The School of Compassion: a Roman Catholic theology of animals
By Deborah M Jones
Leominister: Gracewing, 2009, ISBN 9780852447314, 2009, £14.95.
"In The School of Compassion, Deborah M Jones engages with the Roman Catholic Church’s contemporary attitude towards animals. This is the fullest sustained study of the subject in that faith tradition. In the First Part, the book explores the history of the Church’s ideas about animals. These were drawn largely from significant readings of Old and New Testament passages and inherited elements of classical philosophies. Themes emerge, such as the renewal of creation in the apocryphal legends, in the Desert Fathers, and in Celtic monasticism. The spirituality of St Francis of Assisi, the legal status of animals, and liturgies of the Eastern Catholic Churches are also looked at for the light they shed on the Church’s thinking. The British Catholic tradition – which is relatively favourable to animals – is considered in some detail. The Second Part forensically examines the Catechism of the Catholic Church’s four paragraphs which relate particularly to animals. In the Third Part, major contemporary issues are raised, such as stewardship, anthropocentrism, and gender. These are considered, as are certain leading ethical theories. Some of the teachings of Aquinas are revisited, as are ideas such as that of human beings created in the ‘image of God’, and, with a nod to the Orthodox Tradition, as the ‘priests of creation’. They help to build up a consistent and authentically Roman Catholic theology which can be viewed as a school of compassion towards animals. From the Foreword, by Andrew Linzey: “The joy of this book is that it helps Catholic Christians to re-engage with the issue of animals by utilising the riches from within their own tradition. Its author does not minimise the dominant negative voices, or pretend that all is well in the way Catholic authorities have sometimes formulated official positions, but it is the work of a faithful Catholic theologian opening up the tradition to an issue of increasing moral sensitivity. Tradition has been defined as the “seedbed of creativity”. For Catholics this should always mean searching and developing the tradition so that the fullness of truth can be apprehended. And what Dr Deborah Jones has discovered is a remarkably more complex, infinitely richer, and considerably more animal-friendly Catholic tradition than might be supposed by the usual caricatures. This book is the fullest systematic treatment of the moral status of animals within the Roman Catholic tradition. It is the result of painstaking scholarship, wide reading, and, most of all, insightful theological exploration. It builds on the work of others, like myself, and provides a stream of fresh perspectives on our lives with God’s other creatures. It is a deeply Catholic work, and I pray that it strikes a deep chord within the Catholic community here and overseas.”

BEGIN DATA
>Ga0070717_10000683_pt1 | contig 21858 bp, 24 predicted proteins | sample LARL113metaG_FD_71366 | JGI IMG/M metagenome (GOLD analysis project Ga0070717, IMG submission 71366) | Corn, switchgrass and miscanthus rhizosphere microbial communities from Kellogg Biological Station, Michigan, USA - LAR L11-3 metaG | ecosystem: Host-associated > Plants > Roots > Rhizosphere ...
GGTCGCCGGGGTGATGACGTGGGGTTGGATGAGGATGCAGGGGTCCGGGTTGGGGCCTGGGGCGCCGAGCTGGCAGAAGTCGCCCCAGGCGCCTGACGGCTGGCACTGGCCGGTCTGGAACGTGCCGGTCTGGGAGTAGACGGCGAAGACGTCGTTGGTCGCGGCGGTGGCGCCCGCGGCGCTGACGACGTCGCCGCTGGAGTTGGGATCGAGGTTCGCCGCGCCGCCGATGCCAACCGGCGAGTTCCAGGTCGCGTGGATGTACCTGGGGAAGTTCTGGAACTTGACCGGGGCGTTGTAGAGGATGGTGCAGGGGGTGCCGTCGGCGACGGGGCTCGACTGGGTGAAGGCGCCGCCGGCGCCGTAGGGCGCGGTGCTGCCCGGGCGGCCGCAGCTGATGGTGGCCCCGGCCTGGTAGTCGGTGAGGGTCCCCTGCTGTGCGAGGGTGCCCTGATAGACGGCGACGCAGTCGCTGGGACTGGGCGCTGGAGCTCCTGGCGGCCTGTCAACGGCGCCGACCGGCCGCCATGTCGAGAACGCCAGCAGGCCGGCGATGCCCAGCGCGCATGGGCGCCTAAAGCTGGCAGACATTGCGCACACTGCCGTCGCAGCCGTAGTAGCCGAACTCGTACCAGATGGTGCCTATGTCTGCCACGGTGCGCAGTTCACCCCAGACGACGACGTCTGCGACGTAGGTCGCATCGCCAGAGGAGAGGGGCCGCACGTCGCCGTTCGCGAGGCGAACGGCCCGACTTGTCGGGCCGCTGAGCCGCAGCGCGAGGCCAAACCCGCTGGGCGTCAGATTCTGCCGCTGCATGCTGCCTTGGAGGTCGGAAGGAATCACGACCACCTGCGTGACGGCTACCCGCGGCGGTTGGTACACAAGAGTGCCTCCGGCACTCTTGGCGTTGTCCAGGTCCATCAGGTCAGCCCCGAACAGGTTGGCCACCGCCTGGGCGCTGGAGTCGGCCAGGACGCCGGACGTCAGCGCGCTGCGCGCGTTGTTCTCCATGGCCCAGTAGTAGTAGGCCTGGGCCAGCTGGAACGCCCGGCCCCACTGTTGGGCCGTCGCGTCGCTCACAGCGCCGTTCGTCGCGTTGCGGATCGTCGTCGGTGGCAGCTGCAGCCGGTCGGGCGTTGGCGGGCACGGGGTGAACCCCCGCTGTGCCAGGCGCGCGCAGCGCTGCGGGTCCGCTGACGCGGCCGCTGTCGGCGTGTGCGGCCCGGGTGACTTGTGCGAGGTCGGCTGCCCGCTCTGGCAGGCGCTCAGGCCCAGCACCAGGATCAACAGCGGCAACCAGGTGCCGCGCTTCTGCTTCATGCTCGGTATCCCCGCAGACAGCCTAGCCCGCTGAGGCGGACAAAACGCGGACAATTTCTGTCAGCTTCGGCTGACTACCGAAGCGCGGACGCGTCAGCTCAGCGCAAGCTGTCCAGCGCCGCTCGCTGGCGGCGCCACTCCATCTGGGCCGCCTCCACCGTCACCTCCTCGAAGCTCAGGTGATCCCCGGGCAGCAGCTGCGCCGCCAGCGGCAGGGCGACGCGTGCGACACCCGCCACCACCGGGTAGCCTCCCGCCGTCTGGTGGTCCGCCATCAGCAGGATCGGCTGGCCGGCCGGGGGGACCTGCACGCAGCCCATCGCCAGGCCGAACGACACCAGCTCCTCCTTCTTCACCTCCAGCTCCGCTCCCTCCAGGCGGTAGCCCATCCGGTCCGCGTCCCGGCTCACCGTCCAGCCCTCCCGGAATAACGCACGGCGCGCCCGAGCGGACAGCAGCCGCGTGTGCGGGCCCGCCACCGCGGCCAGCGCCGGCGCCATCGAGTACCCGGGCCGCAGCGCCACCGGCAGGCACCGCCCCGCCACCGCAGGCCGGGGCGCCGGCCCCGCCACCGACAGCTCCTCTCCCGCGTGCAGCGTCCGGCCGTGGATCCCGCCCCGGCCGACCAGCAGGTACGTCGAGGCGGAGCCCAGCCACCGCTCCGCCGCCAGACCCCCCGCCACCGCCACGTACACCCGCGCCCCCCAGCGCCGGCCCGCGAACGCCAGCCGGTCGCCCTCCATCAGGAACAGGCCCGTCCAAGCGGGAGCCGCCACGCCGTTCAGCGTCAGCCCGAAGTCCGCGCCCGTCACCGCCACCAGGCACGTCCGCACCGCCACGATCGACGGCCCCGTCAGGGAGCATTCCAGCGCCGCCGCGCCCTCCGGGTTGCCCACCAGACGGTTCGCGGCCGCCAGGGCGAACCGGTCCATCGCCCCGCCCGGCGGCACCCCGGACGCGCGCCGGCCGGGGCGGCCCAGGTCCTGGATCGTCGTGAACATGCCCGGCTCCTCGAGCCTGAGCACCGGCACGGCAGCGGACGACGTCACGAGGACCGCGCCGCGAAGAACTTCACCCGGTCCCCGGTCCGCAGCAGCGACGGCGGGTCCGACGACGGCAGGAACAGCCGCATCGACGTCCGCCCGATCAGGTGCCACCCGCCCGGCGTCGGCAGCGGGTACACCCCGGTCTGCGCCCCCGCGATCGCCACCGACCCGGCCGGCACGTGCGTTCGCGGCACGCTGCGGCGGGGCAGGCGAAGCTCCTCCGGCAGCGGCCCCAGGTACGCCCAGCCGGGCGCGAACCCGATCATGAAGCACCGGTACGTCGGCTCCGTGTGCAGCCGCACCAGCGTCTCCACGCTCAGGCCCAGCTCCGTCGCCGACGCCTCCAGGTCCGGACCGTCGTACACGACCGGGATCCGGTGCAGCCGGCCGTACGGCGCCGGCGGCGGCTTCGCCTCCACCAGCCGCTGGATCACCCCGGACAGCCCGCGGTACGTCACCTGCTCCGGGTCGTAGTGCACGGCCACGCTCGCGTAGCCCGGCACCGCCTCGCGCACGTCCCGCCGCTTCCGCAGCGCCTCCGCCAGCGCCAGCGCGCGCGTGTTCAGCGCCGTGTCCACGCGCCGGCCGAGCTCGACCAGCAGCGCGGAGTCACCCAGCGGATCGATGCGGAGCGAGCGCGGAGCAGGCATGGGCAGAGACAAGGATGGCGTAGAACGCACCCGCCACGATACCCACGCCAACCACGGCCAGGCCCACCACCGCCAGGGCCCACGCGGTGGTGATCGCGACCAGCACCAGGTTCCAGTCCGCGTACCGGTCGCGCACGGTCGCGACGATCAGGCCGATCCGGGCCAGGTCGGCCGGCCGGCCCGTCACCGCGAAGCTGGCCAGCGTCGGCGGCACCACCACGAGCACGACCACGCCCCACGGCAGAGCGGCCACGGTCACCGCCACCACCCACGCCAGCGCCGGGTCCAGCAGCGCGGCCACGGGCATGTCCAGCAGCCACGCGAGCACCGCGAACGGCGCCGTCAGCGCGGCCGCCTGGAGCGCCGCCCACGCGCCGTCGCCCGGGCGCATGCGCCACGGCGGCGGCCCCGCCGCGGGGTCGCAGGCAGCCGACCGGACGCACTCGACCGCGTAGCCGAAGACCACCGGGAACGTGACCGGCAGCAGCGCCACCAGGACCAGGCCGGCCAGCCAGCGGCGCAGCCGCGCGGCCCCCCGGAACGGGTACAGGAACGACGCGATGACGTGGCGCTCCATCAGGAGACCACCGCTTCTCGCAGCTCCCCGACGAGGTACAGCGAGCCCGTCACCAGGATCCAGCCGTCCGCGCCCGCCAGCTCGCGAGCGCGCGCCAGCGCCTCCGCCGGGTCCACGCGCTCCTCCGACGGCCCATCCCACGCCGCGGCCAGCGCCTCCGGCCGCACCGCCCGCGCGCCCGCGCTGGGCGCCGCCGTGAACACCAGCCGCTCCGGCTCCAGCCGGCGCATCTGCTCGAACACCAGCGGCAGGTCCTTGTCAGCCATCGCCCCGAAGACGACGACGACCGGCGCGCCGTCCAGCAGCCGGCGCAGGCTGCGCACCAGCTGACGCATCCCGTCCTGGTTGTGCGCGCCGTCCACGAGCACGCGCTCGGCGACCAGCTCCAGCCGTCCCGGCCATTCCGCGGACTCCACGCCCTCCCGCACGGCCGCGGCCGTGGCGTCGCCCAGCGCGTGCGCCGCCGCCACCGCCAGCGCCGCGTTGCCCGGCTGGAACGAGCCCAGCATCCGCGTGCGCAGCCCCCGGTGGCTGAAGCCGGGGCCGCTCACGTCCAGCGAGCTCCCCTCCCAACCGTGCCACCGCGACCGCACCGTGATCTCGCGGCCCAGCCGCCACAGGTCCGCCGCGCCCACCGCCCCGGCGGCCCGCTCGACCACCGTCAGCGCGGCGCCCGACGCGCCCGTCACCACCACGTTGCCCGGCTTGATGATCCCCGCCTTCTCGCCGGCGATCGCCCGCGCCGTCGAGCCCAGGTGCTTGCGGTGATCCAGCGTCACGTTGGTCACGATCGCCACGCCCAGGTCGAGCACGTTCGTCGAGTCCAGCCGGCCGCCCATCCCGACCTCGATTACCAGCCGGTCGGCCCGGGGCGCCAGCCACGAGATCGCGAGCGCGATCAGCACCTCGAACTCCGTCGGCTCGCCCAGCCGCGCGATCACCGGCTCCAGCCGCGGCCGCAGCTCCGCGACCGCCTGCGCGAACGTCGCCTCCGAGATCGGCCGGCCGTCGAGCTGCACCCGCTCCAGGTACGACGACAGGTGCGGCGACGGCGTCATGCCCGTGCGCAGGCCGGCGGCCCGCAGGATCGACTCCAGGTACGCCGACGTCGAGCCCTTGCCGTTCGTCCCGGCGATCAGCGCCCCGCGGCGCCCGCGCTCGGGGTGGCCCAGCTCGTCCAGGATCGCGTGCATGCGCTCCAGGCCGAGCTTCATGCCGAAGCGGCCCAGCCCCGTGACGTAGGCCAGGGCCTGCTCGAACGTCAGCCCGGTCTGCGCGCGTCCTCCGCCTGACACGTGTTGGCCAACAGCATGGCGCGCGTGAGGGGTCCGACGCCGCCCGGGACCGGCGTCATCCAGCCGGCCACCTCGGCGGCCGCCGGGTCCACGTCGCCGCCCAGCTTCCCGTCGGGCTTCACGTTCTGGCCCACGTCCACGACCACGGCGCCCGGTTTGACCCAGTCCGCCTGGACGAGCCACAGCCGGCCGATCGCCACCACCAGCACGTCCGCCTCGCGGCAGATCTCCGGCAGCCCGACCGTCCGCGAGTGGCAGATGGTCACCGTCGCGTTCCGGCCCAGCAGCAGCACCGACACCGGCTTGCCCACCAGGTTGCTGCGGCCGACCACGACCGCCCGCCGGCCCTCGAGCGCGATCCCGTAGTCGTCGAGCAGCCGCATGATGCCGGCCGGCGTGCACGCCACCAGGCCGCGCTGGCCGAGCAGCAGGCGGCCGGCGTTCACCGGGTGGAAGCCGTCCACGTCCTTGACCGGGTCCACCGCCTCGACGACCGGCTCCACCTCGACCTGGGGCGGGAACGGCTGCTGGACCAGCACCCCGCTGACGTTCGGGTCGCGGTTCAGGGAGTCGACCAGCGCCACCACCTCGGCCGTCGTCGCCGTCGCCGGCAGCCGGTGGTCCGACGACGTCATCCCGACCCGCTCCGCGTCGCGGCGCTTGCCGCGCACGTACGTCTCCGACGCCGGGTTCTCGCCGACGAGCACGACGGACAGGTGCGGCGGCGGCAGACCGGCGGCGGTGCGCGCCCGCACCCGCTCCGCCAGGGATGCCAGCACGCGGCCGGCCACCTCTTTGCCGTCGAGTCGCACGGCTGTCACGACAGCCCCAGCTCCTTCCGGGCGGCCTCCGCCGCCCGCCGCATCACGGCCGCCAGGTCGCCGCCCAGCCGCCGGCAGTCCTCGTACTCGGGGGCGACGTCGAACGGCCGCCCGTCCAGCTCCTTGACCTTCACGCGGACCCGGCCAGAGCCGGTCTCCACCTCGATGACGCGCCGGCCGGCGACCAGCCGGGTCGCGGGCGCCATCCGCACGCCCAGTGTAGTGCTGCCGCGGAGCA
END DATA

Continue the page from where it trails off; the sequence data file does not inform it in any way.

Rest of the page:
(The Rev Professor Andrew Linzey DD is the Director of the Oxford Centre for Animal Ethics and author of over 20 books on animal theology.)
Concern for Animals: from a Catholic perspective
By Deborah M Jones
London: Catholic Truth Society (publishers to the Holy See) (CTS Explanations series of booklets), (www.cts-online.org.uk) ISBN 9781860826368, 2010, £1.95.
Do animals have souls? Do they go to heaven? Do they have rights? Should Catholics really eat meat or wear fur? This booklet explores these questions through Scripture and the stories of many Saints whose lives are remembered also for their care towards our fellow creatures. The teachings of the Popes and of the Catechism lead us to a renewed appreciation of God’s creation and our privileged but accountable place within it.
(CTS Explanations is a series explaining in everyday language Catholic teaching on a range of current pressing moral and ethical issues.)